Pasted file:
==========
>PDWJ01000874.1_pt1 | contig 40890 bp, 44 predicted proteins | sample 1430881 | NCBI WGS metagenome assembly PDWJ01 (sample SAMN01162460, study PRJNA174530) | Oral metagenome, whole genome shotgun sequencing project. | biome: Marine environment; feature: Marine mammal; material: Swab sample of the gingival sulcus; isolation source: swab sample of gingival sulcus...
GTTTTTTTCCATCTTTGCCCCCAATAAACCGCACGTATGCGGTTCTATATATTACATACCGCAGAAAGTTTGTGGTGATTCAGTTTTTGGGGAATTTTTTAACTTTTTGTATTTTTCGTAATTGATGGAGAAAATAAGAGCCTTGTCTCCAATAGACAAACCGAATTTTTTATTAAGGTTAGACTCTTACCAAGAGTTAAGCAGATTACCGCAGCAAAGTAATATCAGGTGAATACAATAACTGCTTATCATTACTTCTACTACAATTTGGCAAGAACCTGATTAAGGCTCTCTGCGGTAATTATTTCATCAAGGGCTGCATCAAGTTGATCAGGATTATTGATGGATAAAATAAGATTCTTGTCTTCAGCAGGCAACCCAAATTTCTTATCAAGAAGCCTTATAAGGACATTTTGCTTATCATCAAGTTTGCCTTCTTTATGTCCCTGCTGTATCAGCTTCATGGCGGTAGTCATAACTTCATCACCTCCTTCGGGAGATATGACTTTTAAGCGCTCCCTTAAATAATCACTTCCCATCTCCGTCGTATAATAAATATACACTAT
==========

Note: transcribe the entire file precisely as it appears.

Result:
>PDWJ01000874.1_pt1 | contig 40890 bp, 44 predicted proteins | sample 1430881 | NCBI WGS metagenome assembly PDWJ01 (sample SAMN01162460, study PRJNA174530) | Oral metagenome, whole genome shotgun sequencing project. | biome: Marine environment; feature: Marine mammal; material: Swab sample of the gingival sulcus; isolation source: swab sample of gingival sulcus...
GTTTTTTTCCATCTTTGCCCCCAATAAACCGCACGTATGCGGTTCTATATATTACATACCGCAGAAAGTTTGTGGTGATTCAGTTTTTGGGGAATTTTTTAACTTTTTGTATTTTTCGTAATTGATGGAGAAAATAAGAGCCTTGTCTCCAATAGACAAACCGAATTTTTTATTAAGGTTAGACTCTTACCAAGAGTTAAGCAGATTACCGCAGCAAAGTAATATCAGGTGAATACAATAACTGCTTATCATTACTTCTACTACAATTTGGCAAGAACCTGATTAAGGCTCTCTGCGGTAATTATTTCATCAAGGGCTGCATCAAGTTGATCAGGATTATTGATGGATAAAATAAGATTCTTGTCTTCAGCAGGCAACCCAAATTTCTTATCAAGAAGCCTTATAAGGACATTTTGCTTATCATCAAGTTTGCCTTCTTTATGTCCCTGCTGTATCAGCTTCATGGCGGTAGTCATAACTTCATCACCTCCTTCGGGAGATATGACTTTTAAGCGCTCCCTTAAATAATCACTTCCCATCTCCGTCGTATAATAAATATACACTAT